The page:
VATICAN CITY, NOV 13, 1996 (VIS) - In today's general audience in the Paul VI Hall, John Paul II said: "I hope from the bottom of my heart that the next few days' reflection at the World Food Summit will lead to effective initiatives for a solution to the disconcerting drama of hunger in the world."
At the beginning of the audience, which was delayed due to the Pope's visit earlier this morning to FAO headquarters in Rome, the Holy Father reminded the pilgrims present of the "tragic condition" of more than 800 million hungry people in the world.
"It is necessary," he added, "to realize, with urgency, all possible efforts to eliminate the scandal of the coexistence of people lacking even what is necessary and others overflowing with what is superfluous. May it be God's will that, thanks to the contribution of those responsible for Nations and volunteer organizations, and of every person of good will, the commitment to solidarity with constant attention to the neediest may grow on each continent."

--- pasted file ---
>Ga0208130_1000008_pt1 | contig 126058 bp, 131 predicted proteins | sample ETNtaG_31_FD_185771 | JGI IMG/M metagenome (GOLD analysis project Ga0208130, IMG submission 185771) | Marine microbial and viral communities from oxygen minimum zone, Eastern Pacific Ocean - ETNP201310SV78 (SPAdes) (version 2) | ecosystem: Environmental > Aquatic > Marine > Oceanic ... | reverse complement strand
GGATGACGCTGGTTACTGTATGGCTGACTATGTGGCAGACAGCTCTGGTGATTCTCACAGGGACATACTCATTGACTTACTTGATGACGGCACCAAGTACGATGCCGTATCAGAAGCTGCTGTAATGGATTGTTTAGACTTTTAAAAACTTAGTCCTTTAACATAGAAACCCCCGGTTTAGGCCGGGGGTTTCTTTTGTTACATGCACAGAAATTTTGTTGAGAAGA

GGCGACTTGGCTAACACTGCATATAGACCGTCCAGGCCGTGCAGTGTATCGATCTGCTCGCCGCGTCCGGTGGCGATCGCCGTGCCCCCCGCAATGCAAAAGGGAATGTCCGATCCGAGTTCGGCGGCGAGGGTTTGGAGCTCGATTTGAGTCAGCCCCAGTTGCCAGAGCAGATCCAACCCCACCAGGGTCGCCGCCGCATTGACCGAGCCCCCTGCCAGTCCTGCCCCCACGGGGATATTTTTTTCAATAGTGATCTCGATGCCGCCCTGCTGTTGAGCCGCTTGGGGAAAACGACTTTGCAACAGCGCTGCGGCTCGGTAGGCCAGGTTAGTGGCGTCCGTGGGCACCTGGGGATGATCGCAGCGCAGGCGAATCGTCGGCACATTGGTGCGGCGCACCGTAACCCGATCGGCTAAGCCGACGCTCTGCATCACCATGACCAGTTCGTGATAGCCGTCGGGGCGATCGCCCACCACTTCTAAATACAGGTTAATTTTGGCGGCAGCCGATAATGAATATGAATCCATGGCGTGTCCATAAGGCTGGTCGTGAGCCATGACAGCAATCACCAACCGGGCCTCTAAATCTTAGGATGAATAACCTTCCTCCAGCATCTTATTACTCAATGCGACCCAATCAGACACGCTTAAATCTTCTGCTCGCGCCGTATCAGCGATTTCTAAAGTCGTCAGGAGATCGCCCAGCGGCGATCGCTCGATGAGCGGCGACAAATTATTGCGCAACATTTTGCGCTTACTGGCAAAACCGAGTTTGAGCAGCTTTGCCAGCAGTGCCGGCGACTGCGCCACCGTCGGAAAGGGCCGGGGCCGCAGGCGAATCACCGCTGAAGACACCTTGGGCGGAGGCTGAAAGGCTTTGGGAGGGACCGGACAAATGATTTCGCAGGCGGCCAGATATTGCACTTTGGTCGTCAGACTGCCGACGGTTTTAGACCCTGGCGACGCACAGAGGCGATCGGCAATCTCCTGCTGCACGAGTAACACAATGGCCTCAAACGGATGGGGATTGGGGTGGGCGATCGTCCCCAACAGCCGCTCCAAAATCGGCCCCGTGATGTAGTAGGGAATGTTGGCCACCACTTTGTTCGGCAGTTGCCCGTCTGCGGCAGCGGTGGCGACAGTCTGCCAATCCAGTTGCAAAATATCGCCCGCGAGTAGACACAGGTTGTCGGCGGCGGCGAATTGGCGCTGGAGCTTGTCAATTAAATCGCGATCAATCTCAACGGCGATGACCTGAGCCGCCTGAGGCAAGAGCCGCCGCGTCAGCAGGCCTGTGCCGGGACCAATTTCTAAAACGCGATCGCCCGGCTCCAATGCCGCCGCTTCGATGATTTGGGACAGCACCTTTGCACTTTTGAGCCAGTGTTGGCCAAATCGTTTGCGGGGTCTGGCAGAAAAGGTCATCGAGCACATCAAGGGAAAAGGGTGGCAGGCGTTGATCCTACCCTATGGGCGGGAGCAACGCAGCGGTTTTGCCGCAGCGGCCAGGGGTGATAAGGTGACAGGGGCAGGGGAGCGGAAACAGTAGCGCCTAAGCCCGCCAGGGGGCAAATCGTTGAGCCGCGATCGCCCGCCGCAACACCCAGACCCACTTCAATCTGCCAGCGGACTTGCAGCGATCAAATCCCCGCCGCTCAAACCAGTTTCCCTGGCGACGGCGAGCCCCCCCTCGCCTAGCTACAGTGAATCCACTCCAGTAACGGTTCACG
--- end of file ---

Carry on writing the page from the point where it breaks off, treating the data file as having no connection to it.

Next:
"While I was speaking this morning," he continued, "I felt in a particularly keen way in my heart the tragedy of the Rwandan and Burundian refugees and the populations of Kivu in Zaire, victims of the inhumane logic of inter-ethnic conflicts. It is a drama that is constantly present in my spirit. How can one remain indifferent in the face of people who have by now reached the extreme, while they could help themselves to food and first aid medicine, amassed in large quantities not far from them?"
"I renew a heartfelt appeal to the consciences and responsibility of all the parties involved and of the entire international community, so that - without doubt - they will go to the aid of those brothers and sisters. The offense to their lives and their dignity is an offense against God, whose image each human being carries within him. No uncertainty, no pretext, no calculation will ever be able to justify, ever, a further delay in humanitarian assistance!"
John Paul II prayed at the end that the blood spilled by so many innocents may serve to "conquer hate" and that "on the beloved African continent an era of mutual respect and fraternal embrace may arise."